It has been a while since we last heard of the Parker solar probe that the NASA probe most likely ended up as a bubble-shaped piece of molten metal. An update of the space agency suggests that all systems for the sun-bound probe, which has recently embarked on its second of 24 planned star orbits, now go.
Parker Solar Probe completed its first orbit around the Sun and reached its aphelion point. That is, it is farthest from our star's orbit on January 19, 2019, NASA reported. It returns to its destination, expecting the probe to reach the next perihelion on its orbital path on April 4, 2019, the nearest point in the sun.
The Parker solar probe reached this important milestone 161 days into the mission, and it seems everything is so swelling.
"It was a revealing and fascinating first orbit," said Andy Driesman, Parker Solar Probe project manager, in a statement. "We've learned a lot about how the spacecraft works and reacts to the solar environment, and I'm proud that the team's projections were very accurate."
The probe is currently transmitting data with the Deep NASA's Space Network, a series of earth-based radio antennas and Earthbound devices designed to support spacecraft missions. To date, the probe has sent 17 gigabits of valuable scientific data back to Earth, NASA said. However, it will not be until April that all the contents of his first stay around the sun will be received at home. The spacecraft collects unprecedented data with its instrument collection – data designed to help scientists learn more about the Sun's corona and how star material and star-born particles move at high speed through space.
Project scientist Nour Raouafi said the data collected to date point to "many new things we have not seen yet, and potential new discoveries." The Parker Solar Probe, he said in the statement, "keeps the mission's promise to reveal the secrets of our Sun."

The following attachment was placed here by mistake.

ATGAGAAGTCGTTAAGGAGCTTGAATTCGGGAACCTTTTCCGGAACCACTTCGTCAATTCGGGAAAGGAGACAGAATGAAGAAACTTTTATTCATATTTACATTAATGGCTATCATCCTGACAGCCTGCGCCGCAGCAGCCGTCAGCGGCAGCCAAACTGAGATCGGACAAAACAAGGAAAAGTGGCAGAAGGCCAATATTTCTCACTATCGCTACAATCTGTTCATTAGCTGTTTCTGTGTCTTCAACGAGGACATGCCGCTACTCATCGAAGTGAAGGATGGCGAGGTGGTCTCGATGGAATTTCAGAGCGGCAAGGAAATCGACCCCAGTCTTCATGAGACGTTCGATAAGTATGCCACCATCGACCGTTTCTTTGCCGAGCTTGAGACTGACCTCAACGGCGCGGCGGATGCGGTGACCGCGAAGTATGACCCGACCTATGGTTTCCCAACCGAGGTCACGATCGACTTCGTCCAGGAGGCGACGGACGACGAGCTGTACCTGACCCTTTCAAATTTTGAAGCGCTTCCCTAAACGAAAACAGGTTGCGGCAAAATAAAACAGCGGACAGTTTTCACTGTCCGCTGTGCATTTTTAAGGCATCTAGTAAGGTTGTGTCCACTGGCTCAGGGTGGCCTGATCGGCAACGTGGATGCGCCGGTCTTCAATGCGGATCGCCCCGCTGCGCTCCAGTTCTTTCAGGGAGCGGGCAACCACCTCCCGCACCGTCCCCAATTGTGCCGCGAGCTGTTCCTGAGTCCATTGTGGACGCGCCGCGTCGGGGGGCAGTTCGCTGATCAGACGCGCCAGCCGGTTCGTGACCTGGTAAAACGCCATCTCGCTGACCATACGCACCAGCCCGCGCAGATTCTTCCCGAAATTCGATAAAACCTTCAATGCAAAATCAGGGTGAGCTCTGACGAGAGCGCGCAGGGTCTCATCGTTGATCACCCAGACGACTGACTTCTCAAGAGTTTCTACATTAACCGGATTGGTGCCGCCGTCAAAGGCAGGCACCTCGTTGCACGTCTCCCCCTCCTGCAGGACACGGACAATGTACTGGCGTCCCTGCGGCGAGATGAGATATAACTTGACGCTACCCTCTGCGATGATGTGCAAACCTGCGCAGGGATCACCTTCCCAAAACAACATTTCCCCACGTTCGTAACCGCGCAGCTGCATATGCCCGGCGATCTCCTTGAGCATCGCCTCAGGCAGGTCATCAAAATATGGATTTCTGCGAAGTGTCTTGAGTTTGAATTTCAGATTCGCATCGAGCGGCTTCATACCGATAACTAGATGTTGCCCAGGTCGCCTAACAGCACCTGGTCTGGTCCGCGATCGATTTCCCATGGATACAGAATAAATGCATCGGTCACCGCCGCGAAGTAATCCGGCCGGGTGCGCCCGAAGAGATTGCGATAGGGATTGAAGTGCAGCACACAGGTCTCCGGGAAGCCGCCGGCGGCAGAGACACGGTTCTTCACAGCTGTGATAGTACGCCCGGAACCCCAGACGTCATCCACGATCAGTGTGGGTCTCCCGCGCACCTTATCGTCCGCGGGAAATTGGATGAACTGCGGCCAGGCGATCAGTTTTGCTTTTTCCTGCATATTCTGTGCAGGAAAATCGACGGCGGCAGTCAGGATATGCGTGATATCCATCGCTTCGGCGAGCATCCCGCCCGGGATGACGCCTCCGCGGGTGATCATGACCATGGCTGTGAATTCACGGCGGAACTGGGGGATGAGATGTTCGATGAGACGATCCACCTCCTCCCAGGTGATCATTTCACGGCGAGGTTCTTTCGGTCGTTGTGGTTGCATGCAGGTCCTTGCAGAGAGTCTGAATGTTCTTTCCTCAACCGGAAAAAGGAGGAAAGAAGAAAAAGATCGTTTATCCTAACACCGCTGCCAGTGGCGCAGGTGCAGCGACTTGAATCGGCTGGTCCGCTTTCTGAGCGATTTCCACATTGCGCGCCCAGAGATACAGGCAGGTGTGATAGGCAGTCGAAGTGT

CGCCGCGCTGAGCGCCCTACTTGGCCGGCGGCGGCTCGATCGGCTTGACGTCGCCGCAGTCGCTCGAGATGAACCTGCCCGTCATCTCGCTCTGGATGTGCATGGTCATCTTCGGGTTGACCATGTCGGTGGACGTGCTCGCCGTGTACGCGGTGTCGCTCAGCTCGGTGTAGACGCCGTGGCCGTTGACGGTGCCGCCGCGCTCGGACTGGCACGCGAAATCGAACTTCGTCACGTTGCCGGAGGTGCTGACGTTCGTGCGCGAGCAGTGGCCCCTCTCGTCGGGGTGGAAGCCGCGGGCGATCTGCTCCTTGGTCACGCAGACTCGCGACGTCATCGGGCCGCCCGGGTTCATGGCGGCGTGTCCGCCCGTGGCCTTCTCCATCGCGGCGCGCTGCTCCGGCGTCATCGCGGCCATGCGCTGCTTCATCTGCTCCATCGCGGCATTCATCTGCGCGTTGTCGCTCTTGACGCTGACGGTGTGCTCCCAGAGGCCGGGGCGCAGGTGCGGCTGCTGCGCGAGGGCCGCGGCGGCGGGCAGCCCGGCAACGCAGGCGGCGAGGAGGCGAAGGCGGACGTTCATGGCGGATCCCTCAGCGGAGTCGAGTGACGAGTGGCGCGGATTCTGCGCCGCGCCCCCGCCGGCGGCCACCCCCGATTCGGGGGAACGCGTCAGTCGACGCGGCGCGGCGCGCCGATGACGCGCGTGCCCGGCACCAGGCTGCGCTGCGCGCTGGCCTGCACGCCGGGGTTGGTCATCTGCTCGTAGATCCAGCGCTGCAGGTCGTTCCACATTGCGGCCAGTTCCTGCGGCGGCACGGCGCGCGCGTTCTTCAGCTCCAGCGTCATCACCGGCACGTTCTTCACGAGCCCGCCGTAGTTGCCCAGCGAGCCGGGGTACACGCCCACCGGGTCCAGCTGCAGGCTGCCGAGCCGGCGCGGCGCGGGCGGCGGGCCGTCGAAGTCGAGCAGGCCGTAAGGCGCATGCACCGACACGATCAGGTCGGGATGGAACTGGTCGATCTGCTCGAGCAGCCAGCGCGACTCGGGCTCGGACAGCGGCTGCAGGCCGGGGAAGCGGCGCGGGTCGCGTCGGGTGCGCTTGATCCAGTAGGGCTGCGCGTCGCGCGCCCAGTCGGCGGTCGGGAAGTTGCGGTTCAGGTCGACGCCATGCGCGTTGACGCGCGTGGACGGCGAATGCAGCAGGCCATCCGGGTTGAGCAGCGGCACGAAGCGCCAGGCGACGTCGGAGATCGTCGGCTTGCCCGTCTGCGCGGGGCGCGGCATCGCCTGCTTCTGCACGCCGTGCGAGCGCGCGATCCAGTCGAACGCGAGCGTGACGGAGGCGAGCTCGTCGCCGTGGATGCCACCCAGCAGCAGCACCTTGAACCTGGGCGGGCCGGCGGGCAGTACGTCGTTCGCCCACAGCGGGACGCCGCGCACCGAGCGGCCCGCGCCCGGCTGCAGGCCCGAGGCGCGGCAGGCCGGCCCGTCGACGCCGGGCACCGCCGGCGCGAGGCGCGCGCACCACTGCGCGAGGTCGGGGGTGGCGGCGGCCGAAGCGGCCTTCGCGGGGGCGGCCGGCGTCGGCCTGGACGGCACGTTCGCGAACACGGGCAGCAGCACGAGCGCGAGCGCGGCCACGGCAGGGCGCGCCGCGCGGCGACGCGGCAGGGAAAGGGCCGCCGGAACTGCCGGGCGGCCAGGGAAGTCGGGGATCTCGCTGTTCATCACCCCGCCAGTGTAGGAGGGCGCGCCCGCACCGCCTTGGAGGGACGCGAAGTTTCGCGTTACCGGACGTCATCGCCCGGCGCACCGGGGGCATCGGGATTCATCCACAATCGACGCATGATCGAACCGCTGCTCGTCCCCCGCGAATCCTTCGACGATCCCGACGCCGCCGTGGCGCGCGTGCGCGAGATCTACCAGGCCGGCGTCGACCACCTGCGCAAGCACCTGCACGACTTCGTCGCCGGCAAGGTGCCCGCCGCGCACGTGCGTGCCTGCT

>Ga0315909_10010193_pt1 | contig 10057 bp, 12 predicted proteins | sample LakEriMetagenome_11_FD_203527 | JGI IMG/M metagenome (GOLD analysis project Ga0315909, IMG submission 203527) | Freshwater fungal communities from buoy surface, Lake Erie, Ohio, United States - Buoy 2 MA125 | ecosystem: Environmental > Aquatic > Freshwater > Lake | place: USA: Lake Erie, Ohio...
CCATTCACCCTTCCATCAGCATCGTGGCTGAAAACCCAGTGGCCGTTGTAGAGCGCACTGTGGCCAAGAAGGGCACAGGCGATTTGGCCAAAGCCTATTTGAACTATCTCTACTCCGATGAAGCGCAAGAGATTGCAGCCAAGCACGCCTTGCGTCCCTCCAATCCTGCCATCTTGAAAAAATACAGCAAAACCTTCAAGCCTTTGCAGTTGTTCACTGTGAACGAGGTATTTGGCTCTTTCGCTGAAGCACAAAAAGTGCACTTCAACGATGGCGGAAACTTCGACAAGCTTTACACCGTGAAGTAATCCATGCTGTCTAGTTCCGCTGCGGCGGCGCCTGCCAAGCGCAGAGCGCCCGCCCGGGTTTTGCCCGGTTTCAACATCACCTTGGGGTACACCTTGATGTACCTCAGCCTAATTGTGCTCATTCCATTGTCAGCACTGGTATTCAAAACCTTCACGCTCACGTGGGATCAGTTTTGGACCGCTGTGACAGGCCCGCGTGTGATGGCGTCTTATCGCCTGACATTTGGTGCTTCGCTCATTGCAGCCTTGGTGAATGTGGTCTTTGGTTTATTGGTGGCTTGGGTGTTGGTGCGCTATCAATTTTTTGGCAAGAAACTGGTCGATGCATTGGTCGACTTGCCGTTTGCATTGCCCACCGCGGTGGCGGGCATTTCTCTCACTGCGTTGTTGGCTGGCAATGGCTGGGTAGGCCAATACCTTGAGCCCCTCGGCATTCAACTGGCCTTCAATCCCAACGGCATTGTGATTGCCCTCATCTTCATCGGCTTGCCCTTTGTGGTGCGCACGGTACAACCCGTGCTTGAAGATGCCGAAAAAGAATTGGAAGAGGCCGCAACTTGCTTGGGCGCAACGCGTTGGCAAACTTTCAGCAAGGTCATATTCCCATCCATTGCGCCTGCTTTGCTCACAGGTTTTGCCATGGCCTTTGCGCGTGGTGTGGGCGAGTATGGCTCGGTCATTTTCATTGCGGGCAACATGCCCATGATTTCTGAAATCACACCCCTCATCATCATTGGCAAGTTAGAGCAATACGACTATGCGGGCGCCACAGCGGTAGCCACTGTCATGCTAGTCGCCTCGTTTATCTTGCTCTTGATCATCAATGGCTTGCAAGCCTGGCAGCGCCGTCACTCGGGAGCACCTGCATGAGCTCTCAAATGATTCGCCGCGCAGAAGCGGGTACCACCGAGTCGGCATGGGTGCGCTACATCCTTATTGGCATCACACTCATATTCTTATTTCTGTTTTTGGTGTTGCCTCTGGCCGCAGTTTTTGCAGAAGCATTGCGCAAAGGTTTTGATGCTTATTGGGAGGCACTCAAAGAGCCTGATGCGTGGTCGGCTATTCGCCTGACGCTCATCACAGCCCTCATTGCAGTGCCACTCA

Another important milestone was its full-blown New Year's Day, a few weeks before the Aphelion began All systems of the probe are now online and function according to specifications, NASA reports.
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The Parker team can now set its locations on the perihelion in April when the probe at a distance of 24.1 million kilometers in the sun, which set a new record for a human-built object. On October 29, 2018, Parker set the record near a uf, when he came within 42.7 million kilometers (26.5 million miles) of the sun's surface, thus destroying the old record of Helios 2 probe. The nearest distance of the probe is expected for June 2025. At this time, it is about 6.16 million kilometers from the sun. Nearby, Parker only needs about 88 days to make a full orbit around the star, and he'll drive about 430,000 miles an hour – fast enough to get from Philadelphia to Washington in one second.
In preparation for April's perihelion, mission controllers are freeing up space by deleting files already transferred to Earth and sending updated location and navigation information, including an automated command sequence designed to keep the probe busy for about a month.
Godspeed on your second Sun trip, Parker Probe!